The decision by the Nimba County Project Management Committee with the acquiescence of Senator Prince Johnson and a few lawmakers to lend the county’s road-building equipment to the Ministry of Public Works to rehabilitate the stretch of road from Saclepea to Tappita and by extension Gbolor Diala seems not to be meeting the taste of some lawmakers and other prominent citizens of the county.
It may be recalled that on September 18, 2021, the Ministry of Public Works launched a quick impact road project for the rehabilitation of Saclepea - Tappita to reduce the stress and constraint associated with traveling on that road.
However, while this development may be welcoming, some of Nimba lawmakers, mainly District #8 Larry P. Younquoi, seems to be annoyed by the decision to lend the road-building equipment to the Ministry of Public Works that should have its own equipment across the country to maintain all primary roads.
In Rep. Younquoi’s argument, he complained that the Ministry of Public Works embark on maintaining the primary road from Saclepea to Gblor Diala near the Cestos River without the approval of the Nimba Legislative Caucus.
“It is my understanding that the Acting Minister of Public Works, Ruth Coker Collins, broke ground for said work in Saclepea City today after she received, at least, 4 pieces of the County Road Works Machines from the PMC and the County Superintendent,” he recalled.
In his dissenting views about the decision being made to borrow the equipment to the government for that Primary Road, the Nimba lawmaker said, “Fellow compatriots, I like to bring to your attention that such act is anti-peace as the entirety of the Caucus, which is the chief decision-making body of the County, is not aware of this.
“Let all peace-loving citizens advise whoever is behind this to desist as it shows disrespect to the rest of the Caucus members. It also has the proclivity to, once again, cause conflict in the leadership of the County, especially within the Caucus,” he added.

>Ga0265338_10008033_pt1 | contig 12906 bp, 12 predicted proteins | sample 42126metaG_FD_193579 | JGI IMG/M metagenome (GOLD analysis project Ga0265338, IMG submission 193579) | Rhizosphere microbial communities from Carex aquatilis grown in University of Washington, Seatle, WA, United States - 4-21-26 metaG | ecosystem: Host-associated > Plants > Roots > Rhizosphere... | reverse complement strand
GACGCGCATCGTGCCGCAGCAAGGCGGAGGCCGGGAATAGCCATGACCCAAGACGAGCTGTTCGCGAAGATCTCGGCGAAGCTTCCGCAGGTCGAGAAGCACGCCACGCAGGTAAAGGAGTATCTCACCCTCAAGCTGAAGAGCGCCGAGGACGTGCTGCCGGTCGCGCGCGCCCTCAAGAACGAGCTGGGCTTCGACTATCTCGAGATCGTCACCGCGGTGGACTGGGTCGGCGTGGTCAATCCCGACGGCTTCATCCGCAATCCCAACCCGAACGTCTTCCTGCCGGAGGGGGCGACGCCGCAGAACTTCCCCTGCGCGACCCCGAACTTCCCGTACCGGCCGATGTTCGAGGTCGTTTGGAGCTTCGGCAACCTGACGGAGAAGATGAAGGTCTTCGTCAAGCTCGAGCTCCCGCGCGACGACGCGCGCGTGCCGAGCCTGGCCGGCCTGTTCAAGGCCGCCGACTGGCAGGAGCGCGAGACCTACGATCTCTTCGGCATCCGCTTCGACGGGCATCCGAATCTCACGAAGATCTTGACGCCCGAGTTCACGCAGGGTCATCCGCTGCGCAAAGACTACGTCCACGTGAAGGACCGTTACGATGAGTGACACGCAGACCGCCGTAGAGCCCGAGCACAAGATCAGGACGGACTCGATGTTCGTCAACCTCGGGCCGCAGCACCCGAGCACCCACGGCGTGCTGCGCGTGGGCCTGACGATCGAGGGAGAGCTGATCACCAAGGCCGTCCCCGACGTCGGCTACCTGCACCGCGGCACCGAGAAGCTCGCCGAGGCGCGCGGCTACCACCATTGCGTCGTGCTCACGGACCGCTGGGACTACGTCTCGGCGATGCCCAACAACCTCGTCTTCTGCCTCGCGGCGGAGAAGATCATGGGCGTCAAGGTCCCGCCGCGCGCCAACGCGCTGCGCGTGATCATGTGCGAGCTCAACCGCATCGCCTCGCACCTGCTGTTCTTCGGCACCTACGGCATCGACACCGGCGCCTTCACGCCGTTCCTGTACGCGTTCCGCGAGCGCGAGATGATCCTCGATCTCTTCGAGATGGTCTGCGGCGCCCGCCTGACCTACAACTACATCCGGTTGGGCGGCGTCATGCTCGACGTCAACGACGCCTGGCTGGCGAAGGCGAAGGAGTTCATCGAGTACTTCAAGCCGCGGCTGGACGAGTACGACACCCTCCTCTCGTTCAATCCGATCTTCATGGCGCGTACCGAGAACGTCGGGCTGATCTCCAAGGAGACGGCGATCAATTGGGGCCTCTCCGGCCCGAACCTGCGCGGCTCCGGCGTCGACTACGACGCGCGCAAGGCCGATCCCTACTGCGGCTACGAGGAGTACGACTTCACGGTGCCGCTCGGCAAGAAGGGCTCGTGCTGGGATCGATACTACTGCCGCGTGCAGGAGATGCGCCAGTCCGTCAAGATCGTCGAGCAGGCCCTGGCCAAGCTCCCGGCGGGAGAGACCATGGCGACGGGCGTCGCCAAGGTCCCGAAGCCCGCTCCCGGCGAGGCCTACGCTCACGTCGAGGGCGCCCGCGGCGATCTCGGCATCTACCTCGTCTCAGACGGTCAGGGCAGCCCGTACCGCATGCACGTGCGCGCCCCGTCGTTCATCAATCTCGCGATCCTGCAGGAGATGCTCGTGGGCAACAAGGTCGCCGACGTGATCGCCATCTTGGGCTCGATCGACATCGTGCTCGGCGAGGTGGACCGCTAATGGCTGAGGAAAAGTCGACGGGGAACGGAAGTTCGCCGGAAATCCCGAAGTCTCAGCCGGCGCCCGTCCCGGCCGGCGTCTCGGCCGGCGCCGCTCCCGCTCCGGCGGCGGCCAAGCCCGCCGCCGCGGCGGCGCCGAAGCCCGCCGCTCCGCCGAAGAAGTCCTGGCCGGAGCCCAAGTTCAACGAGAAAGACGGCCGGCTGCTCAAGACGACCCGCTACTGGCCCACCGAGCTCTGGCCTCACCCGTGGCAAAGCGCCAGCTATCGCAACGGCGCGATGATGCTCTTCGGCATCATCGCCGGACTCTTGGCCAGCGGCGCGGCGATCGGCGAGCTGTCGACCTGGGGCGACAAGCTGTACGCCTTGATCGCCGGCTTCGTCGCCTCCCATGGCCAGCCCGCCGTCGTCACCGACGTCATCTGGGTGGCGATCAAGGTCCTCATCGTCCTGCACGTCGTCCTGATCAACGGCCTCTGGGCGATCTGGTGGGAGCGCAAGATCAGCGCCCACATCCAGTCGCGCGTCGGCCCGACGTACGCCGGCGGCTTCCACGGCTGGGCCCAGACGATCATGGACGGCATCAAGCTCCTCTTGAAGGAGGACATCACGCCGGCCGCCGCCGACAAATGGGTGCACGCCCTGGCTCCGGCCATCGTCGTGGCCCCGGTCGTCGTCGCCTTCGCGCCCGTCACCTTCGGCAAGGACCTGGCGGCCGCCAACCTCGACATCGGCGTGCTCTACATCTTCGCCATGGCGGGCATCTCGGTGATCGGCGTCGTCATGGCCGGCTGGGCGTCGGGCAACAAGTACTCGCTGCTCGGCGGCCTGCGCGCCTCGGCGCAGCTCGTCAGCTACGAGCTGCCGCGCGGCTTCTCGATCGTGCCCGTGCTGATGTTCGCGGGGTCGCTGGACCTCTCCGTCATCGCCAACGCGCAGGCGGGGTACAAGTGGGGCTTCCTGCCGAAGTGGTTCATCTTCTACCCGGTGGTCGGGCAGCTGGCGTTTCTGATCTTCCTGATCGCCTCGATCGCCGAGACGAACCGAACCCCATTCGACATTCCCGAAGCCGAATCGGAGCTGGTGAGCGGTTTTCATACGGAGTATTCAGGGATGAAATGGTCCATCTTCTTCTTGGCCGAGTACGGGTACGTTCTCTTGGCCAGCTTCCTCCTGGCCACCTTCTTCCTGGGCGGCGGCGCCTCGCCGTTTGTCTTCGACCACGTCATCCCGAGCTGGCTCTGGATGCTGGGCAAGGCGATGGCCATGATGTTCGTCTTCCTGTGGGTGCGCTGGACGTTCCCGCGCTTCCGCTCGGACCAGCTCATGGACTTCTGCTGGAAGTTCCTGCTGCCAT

Younquoi in his contentions indicated that while the proposal for the arrangement of the machines was in the hands of District #9 Rep.Johnson Gwaikolo, the groundbreaking ceremony for the rehabilitation was already taking place in Saclepea on September 16 and that the document was already being signed by Senator Prince Johnson, the county’s political godfather whose prominence and political hegemony came as a result of his war role during Liberia’s civil crisis.
Younquoi added that people in the affected areas of ArcelorMittal’s operations have deplorable road conditions and are facing constraints bringing their farm produce to the market.
He believes that these people and all other people of Nimba who should benefit from the machines that took over US$4 million from their social development funds must have access to the machines instead of the government that has budgeted for Public Works and must-have the equipment all over the country for such intervention.